Access

You are not currently logged in.

Access your personal account or get JSTOR access through your library or other institution:

login

Log in to your personal account or through your institution.

If You Use a Screen Reader

This content is available through Read Online (Free) program, which relies on page scans. Since scans are not currently available to screen readers, please contact JSTOR User Support for access. We'll provide a PDF copy for your screen reader.

Increased Ectomycorrhizal Fungal Abundance after Long-Term Fertilization and Warming of Two Arctic Tundra Ecosystems

Karina E. Clemmensen, Anders Michelsen, Sven Jonasson and Gaius R. Shaver
The New Phytologist
Vol. 171, No. 2 (2006), pp. 391-404
Published by: Wiley on behalf of the New Phytologist Trust
Stable URL: http://www.jstor.org/stable/3694574
Page Count: 14
  • Read Online (Free)
  • Subscribe ($19.50)
  • Cite this Item
Since scans are not currently available to screen readers, please contact JSTOR User Support for access. We'll provide a PDF copy for your screen reader.
Preview not available
Preview not available

Abstract

$\bullet$ Shrub abundance is expected to increase with enhanced temperature and nutrient availability in the Arctic, and associated changes in abundance of ectomycorrhizal (EM) fungi could be a key link between plant responses and longer-term changes in soil organic matter storage. This study quantifies the response in EM fungal abundance to long-term warming and fertilization in two arctic ecosystems with contrasting responses of the EM shrub Betula nana. $\bullet$ Ergosterol was used as a biomarker for living fungal biomass in roots and organic soil and ingrowth bags were used to estimate EM mycelial production. We measured 15N and 13C natural abundance to identify the EM-saprotrophic divide in fungal sporocarps and to validate the EM origin of mycelia in the ingrowth bags. $\bullet$ Fungal biomass in soil and EM mycelial production increased with fertilization at both tundra sites, and with warming at one site. This was caused partly by increased dominance of EM plants and partly by stimulation of EM mycelial growth. $\bullet$ We conclude that cycling of carbon and nitrogen through EM fungi will increase when strongly nutrient-limited arctic ecosystems are exposed to a warmer and more nutrient-rich environment. This has potential consequences for below-ground litter quality and quantity, and for accumulation of organic matter in arctic soils.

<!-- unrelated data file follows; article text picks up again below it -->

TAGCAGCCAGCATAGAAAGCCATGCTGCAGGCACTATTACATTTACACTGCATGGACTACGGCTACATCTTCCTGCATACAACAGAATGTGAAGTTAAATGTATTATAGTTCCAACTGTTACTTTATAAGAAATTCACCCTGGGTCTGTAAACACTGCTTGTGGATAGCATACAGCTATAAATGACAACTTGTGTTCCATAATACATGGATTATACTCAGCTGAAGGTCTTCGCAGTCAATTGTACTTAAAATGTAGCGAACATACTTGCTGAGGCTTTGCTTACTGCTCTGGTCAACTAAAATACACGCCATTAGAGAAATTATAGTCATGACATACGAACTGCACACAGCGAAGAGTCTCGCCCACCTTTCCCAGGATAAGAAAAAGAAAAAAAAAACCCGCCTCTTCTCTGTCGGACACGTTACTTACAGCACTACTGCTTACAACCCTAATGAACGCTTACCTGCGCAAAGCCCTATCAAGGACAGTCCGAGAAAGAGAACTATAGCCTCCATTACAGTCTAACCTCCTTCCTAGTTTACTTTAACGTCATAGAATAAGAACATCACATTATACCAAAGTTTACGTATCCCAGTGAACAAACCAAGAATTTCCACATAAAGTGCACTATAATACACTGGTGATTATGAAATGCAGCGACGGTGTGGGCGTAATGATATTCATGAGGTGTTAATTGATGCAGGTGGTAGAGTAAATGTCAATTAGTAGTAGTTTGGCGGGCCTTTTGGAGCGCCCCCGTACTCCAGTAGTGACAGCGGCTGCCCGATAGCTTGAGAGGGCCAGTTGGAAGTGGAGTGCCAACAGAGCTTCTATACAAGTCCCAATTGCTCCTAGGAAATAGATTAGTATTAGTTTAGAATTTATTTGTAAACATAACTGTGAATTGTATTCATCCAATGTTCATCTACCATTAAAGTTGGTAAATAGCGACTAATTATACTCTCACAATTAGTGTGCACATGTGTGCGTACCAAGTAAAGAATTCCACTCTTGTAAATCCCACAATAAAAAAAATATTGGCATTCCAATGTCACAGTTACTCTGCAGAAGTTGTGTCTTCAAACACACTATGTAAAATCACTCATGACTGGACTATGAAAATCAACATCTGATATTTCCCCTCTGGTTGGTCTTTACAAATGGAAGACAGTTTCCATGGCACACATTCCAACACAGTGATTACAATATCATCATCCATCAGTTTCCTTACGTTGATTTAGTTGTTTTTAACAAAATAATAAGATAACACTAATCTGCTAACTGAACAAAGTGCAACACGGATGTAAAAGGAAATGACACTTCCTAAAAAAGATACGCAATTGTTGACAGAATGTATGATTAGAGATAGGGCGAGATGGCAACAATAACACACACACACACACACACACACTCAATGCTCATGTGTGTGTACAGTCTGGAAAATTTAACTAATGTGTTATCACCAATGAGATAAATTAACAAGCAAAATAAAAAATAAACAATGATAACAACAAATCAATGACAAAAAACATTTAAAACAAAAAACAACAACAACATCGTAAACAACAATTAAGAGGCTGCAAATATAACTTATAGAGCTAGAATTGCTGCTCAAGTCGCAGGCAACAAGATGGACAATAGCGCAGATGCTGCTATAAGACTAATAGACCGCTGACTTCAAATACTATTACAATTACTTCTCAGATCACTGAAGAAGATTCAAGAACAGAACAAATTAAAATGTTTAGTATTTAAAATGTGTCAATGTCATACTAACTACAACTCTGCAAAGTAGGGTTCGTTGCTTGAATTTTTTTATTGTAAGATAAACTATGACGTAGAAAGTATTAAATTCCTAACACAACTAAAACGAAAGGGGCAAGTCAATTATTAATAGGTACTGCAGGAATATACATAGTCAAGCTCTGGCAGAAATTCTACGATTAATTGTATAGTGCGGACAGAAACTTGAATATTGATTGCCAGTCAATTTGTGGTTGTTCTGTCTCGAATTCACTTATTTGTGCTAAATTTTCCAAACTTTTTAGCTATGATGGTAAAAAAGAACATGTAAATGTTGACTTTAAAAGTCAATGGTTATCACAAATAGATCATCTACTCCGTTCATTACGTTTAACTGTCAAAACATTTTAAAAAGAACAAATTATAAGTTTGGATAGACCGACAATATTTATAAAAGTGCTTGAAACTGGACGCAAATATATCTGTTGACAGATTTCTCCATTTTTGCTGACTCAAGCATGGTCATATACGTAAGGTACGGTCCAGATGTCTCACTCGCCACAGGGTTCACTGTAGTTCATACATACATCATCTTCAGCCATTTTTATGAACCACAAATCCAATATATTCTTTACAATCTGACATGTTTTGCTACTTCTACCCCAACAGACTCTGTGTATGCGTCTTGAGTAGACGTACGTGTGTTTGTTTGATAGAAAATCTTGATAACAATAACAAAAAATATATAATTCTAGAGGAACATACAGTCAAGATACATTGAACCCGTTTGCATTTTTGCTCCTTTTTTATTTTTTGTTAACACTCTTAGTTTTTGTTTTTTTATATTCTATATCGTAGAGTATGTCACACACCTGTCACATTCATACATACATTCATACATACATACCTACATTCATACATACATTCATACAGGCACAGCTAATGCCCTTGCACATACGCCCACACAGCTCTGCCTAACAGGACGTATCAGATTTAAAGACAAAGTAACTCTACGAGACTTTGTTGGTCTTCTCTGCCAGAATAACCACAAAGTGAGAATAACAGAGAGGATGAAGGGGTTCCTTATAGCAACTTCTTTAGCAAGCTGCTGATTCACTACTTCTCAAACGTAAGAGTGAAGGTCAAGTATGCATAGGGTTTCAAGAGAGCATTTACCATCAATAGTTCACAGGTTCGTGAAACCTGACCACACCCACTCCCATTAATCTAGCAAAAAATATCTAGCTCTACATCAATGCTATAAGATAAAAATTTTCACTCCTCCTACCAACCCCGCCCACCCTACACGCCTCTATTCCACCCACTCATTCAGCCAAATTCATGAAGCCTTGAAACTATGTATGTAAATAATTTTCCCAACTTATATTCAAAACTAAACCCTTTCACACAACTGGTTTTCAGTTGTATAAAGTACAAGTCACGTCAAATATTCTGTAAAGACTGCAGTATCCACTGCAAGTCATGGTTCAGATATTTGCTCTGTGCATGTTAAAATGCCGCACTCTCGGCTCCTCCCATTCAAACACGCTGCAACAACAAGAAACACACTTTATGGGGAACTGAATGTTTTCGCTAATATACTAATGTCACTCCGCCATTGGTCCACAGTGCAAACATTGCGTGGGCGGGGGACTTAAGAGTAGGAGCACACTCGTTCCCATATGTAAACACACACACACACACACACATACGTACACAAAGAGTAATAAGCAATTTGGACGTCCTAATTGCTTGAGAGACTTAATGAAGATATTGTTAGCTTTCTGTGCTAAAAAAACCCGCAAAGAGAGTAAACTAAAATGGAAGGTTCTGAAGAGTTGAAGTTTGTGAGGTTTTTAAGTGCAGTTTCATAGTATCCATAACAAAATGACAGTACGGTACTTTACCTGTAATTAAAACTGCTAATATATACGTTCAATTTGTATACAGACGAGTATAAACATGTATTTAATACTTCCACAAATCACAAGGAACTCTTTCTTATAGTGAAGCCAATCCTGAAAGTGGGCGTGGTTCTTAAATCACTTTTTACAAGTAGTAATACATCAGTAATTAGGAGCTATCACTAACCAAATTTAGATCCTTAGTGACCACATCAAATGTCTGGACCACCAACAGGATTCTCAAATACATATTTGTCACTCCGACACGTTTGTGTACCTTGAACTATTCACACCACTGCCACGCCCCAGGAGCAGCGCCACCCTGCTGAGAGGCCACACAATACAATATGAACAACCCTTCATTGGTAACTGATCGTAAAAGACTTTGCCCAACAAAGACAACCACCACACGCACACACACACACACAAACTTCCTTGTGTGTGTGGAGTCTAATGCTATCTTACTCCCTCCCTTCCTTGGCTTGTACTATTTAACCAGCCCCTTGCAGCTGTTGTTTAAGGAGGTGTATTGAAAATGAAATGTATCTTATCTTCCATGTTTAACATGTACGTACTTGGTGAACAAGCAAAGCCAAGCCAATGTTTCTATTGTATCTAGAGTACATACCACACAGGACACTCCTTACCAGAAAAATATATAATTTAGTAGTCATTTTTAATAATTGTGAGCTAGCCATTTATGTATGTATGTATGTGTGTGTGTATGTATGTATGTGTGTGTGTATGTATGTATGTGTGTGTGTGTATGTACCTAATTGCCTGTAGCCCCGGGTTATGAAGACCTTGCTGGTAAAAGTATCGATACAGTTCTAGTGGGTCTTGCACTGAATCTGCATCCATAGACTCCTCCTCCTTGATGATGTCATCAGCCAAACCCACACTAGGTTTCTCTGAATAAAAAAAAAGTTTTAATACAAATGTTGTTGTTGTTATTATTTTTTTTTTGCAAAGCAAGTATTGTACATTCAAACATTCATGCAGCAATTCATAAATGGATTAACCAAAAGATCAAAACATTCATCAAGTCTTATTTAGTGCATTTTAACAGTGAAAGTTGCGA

Page Thumbnails

  • Thumbnail: Page 
391
    391
  • Thumbnail: Page 
392
    392
  • Thumbnail: Page 
393
    393
  • Thumbnail: Page 
394
    394
  • Thumbnail: Page 
395
    395
  • Thumbnail: Page 
396
    396
  • Thumbnail: Page 
397
    397
  • Thumbnail: Page 
398
    398
  • Thumbnail: Page 
399
    399
  • Thumbnail: Page 
400
    400
  • Thumbnail: Page 
401
    401
  • Thumbnail: Page 
402
    402
  • Thumbnail: Page 
403
    403
  • Thumbnail: Page 
404
    404